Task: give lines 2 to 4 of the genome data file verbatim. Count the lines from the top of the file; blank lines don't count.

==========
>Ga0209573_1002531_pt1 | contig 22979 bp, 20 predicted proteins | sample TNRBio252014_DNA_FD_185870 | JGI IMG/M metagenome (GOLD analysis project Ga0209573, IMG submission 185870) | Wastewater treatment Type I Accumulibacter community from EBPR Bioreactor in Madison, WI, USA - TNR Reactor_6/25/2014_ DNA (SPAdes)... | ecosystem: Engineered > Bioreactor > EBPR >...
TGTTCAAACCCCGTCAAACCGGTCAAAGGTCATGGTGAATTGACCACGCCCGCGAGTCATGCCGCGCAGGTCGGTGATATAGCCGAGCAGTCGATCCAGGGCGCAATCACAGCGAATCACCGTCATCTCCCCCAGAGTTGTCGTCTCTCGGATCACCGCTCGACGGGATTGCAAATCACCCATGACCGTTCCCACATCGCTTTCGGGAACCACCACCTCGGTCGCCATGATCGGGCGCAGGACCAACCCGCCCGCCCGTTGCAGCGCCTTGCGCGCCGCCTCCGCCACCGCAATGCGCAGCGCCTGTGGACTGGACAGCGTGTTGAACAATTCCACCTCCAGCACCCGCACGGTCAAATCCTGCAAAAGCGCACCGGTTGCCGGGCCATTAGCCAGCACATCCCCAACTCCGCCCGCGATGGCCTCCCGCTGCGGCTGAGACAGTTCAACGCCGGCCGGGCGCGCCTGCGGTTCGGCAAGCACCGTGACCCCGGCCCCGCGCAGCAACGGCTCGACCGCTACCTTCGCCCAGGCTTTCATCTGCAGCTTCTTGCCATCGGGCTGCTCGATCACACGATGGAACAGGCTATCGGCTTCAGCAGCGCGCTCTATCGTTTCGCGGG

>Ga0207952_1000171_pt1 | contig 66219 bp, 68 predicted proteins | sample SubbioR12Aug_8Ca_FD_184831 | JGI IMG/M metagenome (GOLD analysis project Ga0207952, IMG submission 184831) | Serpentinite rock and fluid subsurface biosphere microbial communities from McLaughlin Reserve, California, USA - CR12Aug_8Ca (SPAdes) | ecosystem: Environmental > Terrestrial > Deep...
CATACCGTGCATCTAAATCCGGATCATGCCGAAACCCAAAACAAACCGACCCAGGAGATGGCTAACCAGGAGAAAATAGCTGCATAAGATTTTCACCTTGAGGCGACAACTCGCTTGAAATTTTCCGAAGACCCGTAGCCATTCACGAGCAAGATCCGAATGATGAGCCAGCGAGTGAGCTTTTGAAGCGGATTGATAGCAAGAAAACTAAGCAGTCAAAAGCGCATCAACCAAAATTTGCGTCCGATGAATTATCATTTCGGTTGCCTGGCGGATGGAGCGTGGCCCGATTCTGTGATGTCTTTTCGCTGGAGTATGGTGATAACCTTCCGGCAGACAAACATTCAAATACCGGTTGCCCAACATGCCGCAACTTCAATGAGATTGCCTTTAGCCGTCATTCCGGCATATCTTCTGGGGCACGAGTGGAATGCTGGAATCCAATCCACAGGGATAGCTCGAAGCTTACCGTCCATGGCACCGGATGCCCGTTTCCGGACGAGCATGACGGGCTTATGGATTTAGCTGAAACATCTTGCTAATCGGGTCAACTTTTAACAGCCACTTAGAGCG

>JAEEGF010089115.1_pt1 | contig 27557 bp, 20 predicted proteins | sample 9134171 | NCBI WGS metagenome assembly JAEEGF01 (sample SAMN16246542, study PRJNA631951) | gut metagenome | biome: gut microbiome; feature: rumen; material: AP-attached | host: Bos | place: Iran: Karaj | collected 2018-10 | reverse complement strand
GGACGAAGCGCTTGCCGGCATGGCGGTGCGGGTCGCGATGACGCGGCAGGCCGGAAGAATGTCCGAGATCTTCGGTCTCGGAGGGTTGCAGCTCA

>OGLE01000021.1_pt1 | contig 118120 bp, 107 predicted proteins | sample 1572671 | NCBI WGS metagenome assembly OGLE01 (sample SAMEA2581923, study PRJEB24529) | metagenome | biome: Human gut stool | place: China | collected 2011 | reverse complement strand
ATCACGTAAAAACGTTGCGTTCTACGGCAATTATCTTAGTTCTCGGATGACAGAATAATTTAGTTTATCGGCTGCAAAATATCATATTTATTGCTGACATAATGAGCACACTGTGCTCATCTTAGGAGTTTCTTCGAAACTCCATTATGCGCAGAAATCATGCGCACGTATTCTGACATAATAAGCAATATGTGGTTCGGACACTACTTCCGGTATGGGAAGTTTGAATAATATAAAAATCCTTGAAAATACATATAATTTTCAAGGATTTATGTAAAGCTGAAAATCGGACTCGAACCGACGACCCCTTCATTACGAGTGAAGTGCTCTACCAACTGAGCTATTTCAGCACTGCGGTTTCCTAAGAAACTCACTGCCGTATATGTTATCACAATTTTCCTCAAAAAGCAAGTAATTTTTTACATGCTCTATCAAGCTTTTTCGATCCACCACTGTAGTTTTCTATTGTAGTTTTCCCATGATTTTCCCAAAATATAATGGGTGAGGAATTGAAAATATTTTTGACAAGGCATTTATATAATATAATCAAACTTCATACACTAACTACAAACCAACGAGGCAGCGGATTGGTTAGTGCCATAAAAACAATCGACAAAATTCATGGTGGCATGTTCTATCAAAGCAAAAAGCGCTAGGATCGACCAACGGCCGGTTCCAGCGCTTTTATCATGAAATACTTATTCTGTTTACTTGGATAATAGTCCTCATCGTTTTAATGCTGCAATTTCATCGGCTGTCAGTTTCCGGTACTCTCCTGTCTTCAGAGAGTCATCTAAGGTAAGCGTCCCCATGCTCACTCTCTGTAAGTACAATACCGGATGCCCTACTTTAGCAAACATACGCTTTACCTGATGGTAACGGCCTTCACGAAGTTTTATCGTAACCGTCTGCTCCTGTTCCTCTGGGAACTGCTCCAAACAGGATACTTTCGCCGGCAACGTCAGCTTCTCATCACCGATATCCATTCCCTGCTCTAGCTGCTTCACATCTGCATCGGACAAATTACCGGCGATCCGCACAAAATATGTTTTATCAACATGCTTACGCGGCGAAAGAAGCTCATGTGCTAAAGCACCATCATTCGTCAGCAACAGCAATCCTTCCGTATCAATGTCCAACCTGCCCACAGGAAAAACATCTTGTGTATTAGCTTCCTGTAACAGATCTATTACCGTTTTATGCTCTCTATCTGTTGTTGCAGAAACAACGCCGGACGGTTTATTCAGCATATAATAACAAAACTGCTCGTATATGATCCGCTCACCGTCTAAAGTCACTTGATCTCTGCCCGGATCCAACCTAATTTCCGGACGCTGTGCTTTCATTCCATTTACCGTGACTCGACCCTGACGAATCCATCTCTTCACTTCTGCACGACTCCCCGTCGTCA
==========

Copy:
TGTTCAAACCCCGTCAAACCGGTCAAAGGTCATGGTGAATTGACCACGCCCGCGAGTCATGCCGCGCAGGTCGGTGATATAGCCGAGCAGTCGATCCAGGGCGCAATCACAGCGAATCACCGTCATCTCCCCCAGAGTTGTCGTCTCTCGGATCACCGCTCGACGGGATTGCAAATCACCCATGACCGTTCCCACATCGCTTTCGGGAACCACCACCTCGGTCGCCATGATCGGGCGCAGGACCAACCCGCCCGCCCGTTGCAGCGCCTTGCGCGCCGCCTCCGCCACCGCAATGCGCAGCGCCTGTGGACTGGACAGCGTGTTGAACAATTCCACCTCCAGCACCCGCACGGTCAAATCCTGCAAAAGCGCACCGGTTGCCGGGCCATTAGCCAGCACATCCCCAACTCCGCCCGCGATGGCCTCCCGCTGCGGCTGAGACAGTTCAACGCCGGCCGGGCGCGCCTGCGGTTCGGCAAGCACCGTGACCCCGGCCCCGCGCAGCAACGGCTCGACCGCTACCTTCGCCCAGGCTTTCATCTGCAGCTTCTTGCCATCGGGCTGCTCGATCACACGATGGAACAGGCTATCGGCTTCAGCAGCGCGCTCTATCGTTTCGCGGG

>Ga0207952_1000171_pt1 | contig 66219 bp, 68 predicted proteins | sample SubbioR12Aug_8Ca_FD_184831 | JGI IMG/M metagenome (GOLD analysis project Ga0207952, IMG submission 184831) | Serpentinite rock and fluid subsurface biosphere microbial communities from McLaughlin Reserve, California, USA - CR12Aug_8Ca (SPAdes) | ecosystem: Environmental > Terrestrial > Deep...
CATACCGTGCATCTAAATCCGGATCATGCCGAAACCCAAAACAAACCGACCCAGGAGATGGCTAACCAGGAGAAAATAGCTGCATAAGATTTTCACCTTGAGGCGACAACTCGCTTGAAATTTTCCGAAGACCCGTAGCCATTCACGAGCAAGATCCGAATGATGAGCCAGCGAGTGAGCTTTTGAAGCGGATTGATAGCAAGAAAACTAAGCAGTCAAAAGCGCATCAACCAAAATTTGCGTCCGATGAATTATCATTTCGGTTGCCTGGCGGATGGAGCGTGGCCCGATTCTGTGATGTCTTTTCGCTGGAGTATGGTGATAACCTTCCGGCAGACAAACATTCAAATACCGGTTGCCCAACATGCCGCAACTTCAATGAGATTGCCTTTAGCCGTCATTCCGGCATATCTTCTGGGGCACGAGTGGAATGCTGGAATCCAATCCACAGGGATAGCTCGAAGCTTACCGTCCATGGCACCGGATGCCCGTTTCCGGACGAGCATGACGGGCTTATGGATTTAGCTGAAACATCTTGCTAATCGGGTCAACTTTTAACAGCCACTTAGAGCG